Election 2008: Dumb Luck Wins Every Time


It looks like we’re off on the election trail again.  I don’t know if I can take it.  It sure feels different than the last time.  At one point during the last election campaign, I had publisher, editor, mentor and friend John Gardiner meet me at a big farm rally at the old Zeller’s store parking lot.  I had been asked to speak that day, my first foray into firing up a crowd for political blood.  I wanted John there for the record.

What followed was a real re-birth for me.  As some of you know, I have a whole career going in my other life.  At the time of the last election I was asked to lead protests, rallies and generally raise a lot of political ire.  Local farmers asked me.  I didn’t really feel worthy, but I knew why they asked.  I’d been an advocate for local farmers through print and radio for many, many years.

So that day at the old Zeller’s parking lot, I knew the farmers who gathered on that very cold day, wouldn’t be interested in a seminar on grain prices or agricultural policy.  They wanted some inspiration and a voice to their many grievances.  With all our political candidates present, it was prime time to let them have it.  So I knew, I’d have to throw out my notes and reincarnate myself as a “gospel toting” agricultural evangelist looking for some “A-mens”.

I practiced this speaking style.  I watched gospel preachers on television.  I practiced in the cold snow and ice of that winter.  By the time April rolled around, I had spoke at six different farm rallies, the last three in Ottawa.  It was a very moving experience for me.

This time around I don’t expect any of that for me.  What happened in 2006 for Ontario farmers was like a perfect storm.  You had extremely low farm prices, coupled with an election campaign where the government was being rightly held culpable taking place in January.  In January, it’s the best time for local farmers to be active, as the land is under ice and snow.  For Paul Martin and Stephen Harper, Chatham-Kent and the surrounding ridings, was ground zero for announcing any change in Canadian farm policy.  At that time of year, it would surely attract many farmers.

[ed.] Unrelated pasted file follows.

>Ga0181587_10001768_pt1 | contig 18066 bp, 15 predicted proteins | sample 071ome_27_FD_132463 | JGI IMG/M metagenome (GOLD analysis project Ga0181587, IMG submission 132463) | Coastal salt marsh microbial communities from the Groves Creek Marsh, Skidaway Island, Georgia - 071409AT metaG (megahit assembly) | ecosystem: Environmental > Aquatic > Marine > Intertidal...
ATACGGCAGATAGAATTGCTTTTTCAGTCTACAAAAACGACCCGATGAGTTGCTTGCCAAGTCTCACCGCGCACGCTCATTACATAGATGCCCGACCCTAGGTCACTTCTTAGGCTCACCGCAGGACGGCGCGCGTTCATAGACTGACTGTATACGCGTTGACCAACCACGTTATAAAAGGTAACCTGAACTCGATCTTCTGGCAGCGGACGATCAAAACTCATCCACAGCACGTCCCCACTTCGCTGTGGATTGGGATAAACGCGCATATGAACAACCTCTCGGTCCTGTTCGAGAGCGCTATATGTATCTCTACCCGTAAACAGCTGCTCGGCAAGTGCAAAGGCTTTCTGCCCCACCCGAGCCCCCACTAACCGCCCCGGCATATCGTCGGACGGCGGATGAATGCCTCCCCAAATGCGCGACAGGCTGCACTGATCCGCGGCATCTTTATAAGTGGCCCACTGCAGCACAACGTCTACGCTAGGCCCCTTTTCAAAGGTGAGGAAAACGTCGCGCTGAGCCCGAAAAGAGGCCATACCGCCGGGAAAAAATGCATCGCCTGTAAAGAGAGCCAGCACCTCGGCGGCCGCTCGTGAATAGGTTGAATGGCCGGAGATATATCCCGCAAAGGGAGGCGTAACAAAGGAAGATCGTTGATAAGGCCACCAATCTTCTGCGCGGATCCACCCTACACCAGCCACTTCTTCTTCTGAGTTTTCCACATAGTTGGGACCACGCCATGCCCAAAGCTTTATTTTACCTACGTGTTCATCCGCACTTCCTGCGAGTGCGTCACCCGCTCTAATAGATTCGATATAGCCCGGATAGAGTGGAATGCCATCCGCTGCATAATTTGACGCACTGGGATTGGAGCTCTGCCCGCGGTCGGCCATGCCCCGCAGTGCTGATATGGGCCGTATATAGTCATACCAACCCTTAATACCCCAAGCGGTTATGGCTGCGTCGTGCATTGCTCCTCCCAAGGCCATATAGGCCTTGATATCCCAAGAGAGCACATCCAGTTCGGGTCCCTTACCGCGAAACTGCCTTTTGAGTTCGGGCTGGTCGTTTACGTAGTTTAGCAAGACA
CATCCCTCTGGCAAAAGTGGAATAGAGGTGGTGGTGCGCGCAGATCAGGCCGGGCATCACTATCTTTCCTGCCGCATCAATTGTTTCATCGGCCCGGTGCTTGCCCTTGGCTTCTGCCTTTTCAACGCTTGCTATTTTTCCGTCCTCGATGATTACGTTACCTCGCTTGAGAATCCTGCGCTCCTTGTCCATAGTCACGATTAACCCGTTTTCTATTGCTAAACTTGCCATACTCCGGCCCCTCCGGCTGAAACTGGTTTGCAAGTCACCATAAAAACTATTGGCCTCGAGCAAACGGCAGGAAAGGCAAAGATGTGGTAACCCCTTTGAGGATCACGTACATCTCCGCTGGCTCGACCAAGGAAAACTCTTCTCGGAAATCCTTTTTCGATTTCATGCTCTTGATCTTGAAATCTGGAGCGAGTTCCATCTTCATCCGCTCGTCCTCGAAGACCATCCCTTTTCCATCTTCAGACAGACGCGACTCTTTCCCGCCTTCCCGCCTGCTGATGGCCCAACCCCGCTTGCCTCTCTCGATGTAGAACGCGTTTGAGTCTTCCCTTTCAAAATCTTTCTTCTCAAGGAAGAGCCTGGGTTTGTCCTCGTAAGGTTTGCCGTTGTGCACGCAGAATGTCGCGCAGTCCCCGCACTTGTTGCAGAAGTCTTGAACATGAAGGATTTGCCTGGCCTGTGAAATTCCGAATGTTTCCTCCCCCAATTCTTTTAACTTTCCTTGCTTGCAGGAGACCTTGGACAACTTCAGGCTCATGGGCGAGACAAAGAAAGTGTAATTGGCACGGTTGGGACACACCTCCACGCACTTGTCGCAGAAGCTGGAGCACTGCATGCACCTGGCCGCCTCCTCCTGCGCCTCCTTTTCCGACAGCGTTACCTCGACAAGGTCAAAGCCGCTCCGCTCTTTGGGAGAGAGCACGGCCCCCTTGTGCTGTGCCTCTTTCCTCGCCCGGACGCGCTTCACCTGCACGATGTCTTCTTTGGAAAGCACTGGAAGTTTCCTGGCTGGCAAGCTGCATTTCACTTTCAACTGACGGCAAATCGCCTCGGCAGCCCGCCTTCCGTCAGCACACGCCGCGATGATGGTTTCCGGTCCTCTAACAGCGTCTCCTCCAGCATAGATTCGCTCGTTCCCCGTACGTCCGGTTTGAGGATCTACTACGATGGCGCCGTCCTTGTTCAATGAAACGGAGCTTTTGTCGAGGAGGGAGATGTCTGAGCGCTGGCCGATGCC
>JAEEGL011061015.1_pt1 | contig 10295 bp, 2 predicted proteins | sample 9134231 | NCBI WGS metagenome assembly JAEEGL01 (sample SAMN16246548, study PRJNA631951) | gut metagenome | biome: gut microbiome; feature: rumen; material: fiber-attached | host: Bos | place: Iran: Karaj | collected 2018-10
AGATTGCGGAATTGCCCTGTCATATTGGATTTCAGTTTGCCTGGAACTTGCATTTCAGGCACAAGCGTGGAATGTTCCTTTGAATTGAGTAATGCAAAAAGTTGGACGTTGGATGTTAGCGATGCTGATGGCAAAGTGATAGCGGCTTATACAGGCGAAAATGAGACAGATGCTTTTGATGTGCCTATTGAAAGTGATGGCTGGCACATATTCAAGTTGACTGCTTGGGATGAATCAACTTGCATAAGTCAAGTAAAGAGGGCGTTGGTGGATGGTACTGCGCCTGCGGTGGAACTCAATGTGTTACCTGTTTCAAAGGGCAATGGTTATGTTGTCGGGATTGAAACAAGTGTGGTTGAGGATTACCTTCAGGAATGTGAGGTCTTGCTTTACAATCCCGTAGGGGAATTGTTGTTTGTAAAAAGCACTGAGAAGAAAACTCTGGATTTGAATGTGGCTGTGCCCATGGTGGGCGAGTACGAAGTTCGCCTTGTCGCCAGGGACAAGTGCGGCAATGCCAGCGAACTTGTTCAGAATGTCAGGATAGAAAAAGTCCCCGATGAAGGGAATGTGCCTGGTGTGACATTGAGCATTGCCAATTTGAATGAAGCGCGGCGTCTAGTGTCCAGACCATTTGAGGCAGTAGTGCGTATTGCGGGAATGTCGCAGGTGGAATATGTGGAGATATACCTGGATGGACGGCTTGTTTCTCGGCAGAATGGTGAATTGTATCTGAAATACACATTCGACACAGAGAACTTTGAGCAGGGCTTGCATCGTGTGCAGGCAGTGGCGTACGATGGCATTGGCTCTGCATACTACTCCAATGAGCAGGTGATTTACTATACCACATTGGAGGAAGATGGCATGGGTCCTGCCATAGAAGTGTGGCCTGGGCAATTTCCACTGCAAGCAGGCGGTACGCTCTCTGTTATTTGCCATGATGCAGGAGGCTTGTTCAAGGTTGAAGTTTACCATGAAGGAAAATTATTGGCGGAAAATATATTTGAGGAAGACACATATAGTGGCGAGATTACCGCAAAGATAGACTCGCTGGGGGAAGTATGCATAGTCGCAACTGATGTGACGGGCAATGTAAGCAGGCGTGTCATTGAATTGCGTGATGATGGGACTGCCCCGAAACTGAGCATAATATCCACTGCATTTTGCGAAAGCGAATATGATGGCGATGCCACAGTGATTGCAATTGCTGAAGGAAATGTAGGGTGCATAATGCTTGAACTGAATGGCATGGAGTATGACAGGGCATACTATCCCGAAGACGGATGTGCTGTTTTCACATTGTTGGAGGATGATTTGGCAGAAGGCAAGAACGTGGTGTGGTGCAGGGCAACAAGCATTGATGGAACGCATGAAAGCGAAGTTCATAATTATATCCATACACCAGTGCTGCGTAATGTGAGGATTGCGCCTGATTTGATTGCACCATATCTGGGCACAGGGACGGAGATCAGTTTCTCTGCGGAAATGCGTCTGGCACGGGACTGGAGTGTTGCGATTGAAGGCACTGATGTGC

The difference this time is the election campaign will be taking place during the very busy harvest season.  I don’t expect any farm activism locally.  All of the same issues, which were smoldering in 2006, are still around, but agricultural economics conditions have changed, this time around, nobody will be able to afford any time off to scour politicians.

Stephen Harper must think he’s got a silver bullet going into this election campaign.  Why is he so intent on calling an election and moving away from the spirit of his own fixed election date law?  Is it because he’s going to paint the Liberals with the “CARBON TAX”, effectively scaring the electorate?  That’s got to be it.

What I do know is politics is all about winning.  In 2008, like in 2006 it’s all about polling and scientific market research.  In other words, Canadian politicians don’t do a thing, unless its scripted and vetted among focus groups and overnight polling.  That’s one reason we’ll never see a Canadian politician putting 70,000 bums in seats like Barack Obama did last week in Denver.  The other reason of course is we don’t have anybody on our own political scene with the charisma to get that done.

Nonetheless, our political leaders are very smart people.  I’ve never met Elizabeth May of the Green party, but I’ve met Stephen Harper, Stephane Dion and Jack Layton.  At each meeting I’ve had the chance to engage them in conversation.  From my perspective, we’d be well served by any one of them.  All are Canadian patriots.

I ran into a local candidate in this upcoming federal election last weekend. We got talking and I wished him good luck.  He said many things, but one thing he told me was he had an acquaintance in Ottawa who told him when it comes to getting elected, “its all dumb luck ” anyway.  We both laughed.

Needless to say, not everybody feels that way.  People fight over politics from time to time.  Just look back at world history.  Look at the amount of money Barack Obama and John McCain have spent to this point.  Yes, I guess it is serious stuff.  At least in Canada we get the campaign done in 37 days and count the ballots in three hours.  Compared to other countries, I’ll take that every time.